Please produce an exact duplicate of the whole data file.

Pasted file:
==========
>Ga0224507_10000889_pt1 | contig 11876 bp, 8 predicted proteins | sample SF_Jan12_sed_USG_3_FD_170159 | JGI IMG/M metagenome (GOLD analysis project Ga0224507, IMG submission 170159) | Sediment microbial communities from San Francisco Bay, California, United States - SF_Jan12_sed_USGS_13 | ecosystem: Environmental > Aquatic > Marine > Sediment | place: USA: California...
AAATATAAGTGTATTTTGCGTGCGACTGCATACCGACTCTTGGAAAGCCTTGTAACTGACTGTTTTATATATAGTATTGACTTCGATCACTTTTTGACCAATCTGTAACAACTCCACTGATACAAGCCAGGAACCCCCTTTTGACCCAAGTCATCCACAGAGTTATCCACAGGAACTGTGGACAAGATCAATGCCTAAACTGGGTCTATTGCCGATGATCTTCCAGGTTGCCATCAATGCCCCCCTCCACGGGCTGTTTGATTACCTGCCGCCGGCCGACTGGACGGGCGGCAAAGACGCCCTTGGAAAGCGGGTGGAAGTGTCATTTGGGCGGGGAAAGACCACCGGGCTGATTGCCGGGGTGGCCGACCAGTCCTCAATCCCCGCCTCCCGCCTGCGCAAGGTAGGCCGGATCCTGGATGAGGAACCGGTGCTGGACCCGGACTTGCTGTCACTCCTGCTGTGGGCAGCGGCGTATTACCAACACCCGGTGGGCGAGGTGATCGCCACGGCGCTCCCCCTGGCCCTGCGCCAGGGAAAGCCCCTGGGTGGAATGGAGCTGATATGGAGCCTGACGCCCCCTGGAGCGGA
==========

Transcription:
>Ga0224507_10000889_pt1 | contig 11876 bp, 8 predicted proteins | sample SF_Jan12_sed_USG_3_FD_170159 | JGI IMG/M metagenome (GOLD analysis project Ga0224507, IMG submission 170159) | Sediment microbial communities from San Francisco Bay, California, United States - SF_Jan12_sed_USGS_13 | ecosystem: Environmental > Aquatic > Marine > Sediment | place: USA: California...
AAATATAAGTGTATTTTGCGTGCGACTGCATACCGACTCTTGGAAAGCCTTGTAACTGACTGTTTTATATATAGTATTGACTTCGATCACTTTTTGACCAATCTGTAACAACTCCACTGATACAAGCCAGGAACCCCCTTTTGACCCAAGTCATCCACAGAGTTATCCACAGGAACTGTGGACAAGATCAATGCCTAAACTGGGTCTATTGCCGATGATCTTCCAGGTTGCCATCAATGCCCCCCTCCACGGGCTGTTTGATTACCTGCCGCCGGCCGACTGGACGGGCGGCAAAGACGCCCTTGGAAAGCGGGTGGAAGTGTCATTTGGGCGGGGAAAGACCACCGGGCTGATTGCCGGGGTGGCCGACCAGTCCTCAATCCCCGCCTCCCGCCTGCGCAAGGTAGGCCGGATCCTGGATGAGGAACCGGTGCTGGACCCGGACTTGCTGTCACTCCTGCTGTGGGCAGCGGCGTATTACCAACACCCGGTGGGCGAGGTGATCGCCACGGCGCTCCCCCTGGCCCTGCGCCAGGGAAAGCCCCTGGGTGGAATGGAGCTGATATGGAGCCTGACGCCCCCTGGAGCGGA